One of China's most prolific, interesting, and hard to pigeon-hole authors, Yu Hua, is on a book tour in the U.S., promoting his latest work (the English language edition comes out next week), a collection of essays titled China in Ten Words.
Though China has earned a reputation as the world's preeminent sweatshop, young workers are starting to understand that they deserve equitable pay for the "cheap" labor that foreign capital readily exploits.
This country's lingering wars, its Tea Party policies, economic inequality and entrenched corporate power mean it has not fully learned the lessons left by the man we memorialize on the National Mall -- with a statue designed by a Chinese sculptor.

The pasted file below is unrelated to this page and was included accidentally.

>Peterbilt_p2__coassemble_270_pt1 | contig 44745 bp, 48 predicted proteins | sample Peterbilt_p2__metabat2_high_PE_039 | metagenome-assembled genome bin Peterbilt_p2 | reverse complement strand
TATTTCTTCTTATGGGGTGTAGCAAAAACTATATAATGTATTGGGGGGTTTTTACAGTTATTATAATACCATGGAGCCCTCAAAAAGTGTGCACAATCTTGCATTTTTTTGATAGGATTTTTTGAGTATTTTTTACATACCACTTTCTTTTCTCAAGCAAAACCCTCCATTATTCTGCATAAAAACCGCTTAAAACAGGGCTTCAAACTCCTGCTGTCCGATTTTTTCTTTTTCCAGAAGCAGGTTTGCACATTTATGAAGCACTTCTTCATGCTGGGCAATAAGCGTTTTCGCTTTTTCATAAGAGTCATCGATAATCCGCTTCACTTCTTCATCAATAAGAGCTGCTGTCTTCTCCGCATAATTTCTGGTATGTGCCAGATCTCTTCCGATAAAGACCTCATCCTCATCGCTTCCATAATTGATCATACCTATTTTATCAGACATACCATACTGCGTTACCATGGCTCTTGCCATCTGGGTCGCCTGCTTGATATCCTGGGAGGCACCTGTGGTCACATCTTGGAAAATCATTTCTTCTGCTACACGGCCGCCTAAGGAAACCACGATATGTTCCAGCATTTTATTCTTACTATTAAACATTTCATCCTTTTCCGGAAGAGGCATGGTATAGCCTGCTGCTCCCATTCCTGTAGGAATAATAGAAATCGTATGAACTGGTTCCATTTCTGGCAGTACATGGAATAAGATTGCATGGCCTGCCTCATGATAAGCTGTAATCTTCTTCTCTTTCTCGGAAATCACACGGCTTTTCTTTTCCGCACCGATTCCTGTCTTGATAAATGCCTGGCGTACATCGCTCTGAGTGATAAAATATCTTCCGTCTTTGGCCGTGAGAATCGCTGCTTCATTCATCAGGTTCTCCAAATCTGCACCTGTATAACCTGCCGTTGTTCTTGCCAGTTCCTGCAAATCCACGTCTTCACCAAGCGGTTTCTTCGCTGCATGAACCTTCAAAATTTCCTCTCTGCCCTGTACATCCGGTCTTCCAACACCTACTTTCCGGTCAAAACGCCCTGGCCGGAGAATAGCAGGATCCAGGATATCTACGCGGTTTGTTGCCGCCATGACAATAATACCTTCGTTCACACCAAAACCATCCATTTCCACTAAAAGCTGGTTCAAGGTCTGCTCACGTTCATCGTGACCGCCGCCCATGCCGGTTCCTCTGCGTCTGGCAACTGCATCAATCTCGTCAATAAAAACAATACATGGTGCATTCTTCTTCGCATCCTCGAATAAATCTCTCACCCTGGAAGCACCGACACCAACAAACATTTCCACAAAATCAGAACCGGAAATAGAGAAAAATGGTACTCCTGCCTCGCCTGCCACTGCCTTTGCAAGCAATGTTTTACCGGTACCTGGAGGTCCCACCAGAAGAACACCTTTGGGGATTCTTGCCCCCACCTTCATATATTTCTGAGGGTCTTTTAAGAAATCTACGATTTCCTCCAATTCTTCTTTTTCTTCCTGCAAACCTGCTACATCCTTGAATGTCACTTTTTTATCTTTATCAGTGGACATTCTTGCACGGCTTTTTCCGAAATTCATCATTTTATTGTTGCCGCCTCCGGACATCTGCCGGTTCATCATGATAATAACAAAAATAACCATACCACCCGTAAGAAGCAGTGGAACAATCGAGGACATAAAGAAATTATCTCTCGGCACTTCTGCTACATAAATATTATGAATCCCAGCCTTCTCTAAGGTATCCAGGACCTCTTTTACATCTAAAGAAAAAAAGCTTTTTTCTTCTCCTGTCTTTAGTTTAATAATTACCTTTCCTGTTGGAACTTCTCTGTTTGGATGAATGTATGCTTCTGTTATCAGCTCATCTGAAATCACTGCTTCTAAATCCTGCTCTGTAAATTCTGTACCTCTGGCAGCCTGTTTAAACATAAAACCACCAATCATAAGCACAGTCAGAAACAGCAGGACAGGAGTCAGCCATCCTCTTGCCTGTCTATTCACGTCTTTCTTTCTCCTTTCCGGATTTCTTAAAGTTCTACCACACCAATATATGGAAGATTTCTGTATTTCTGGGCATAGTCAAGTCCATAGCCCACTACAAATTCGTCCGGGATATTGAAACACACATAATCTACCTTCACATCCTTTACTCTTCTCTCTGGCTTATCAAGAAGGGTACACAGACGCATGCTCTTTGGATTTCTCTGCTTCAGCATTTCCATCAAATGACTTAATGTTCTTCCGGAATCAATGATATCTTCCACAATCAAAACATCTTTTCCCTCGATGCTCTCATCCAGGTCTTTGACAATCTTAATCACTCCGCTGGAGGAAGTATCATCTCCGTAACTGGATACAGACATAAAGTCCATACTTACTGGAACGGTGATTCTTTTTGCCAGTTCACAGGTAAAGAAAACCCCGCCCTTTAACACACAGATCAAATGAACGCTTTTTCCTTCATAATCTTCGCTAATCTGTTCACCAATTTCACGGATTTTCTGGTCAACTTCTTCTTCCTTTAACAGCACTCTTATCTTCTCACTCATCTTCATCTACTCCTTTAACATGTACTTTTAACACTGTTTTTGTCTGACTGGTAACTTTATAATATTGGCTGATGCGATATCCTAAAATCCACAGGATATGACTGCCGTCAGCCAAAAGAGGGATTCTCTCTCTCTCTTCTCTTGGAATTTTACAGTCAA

Did you know that, during the flare-up over a possible shutdown of the government, Maureen Dowd was yelling at Bob Dylan for blowing our best chance to finally shame China into doing something about its terrible record on human rights? It's all shocking and true.
Zamling sits in a dank concrete hall in a Tibetan slum in the cramped backstreets of Kathmandu. No matter what his dreams might be, this bright and confident college graduate remains a personae non gratae in the eyes of Nepal's authorities.
Guys, seriously, Groupon did a good thing, okay? Because after they aired that Super Bowl ad about Tibetans-being-oppressed-but-who-gives-a-shit-when-we-can-save-money, we're actually talking about Tibet today.
The Obama administration must go beyond mere words, demonstrating that it believes respect for religious freedom is a fundamental strategic interest, and integrating this understanding into its overall China policy.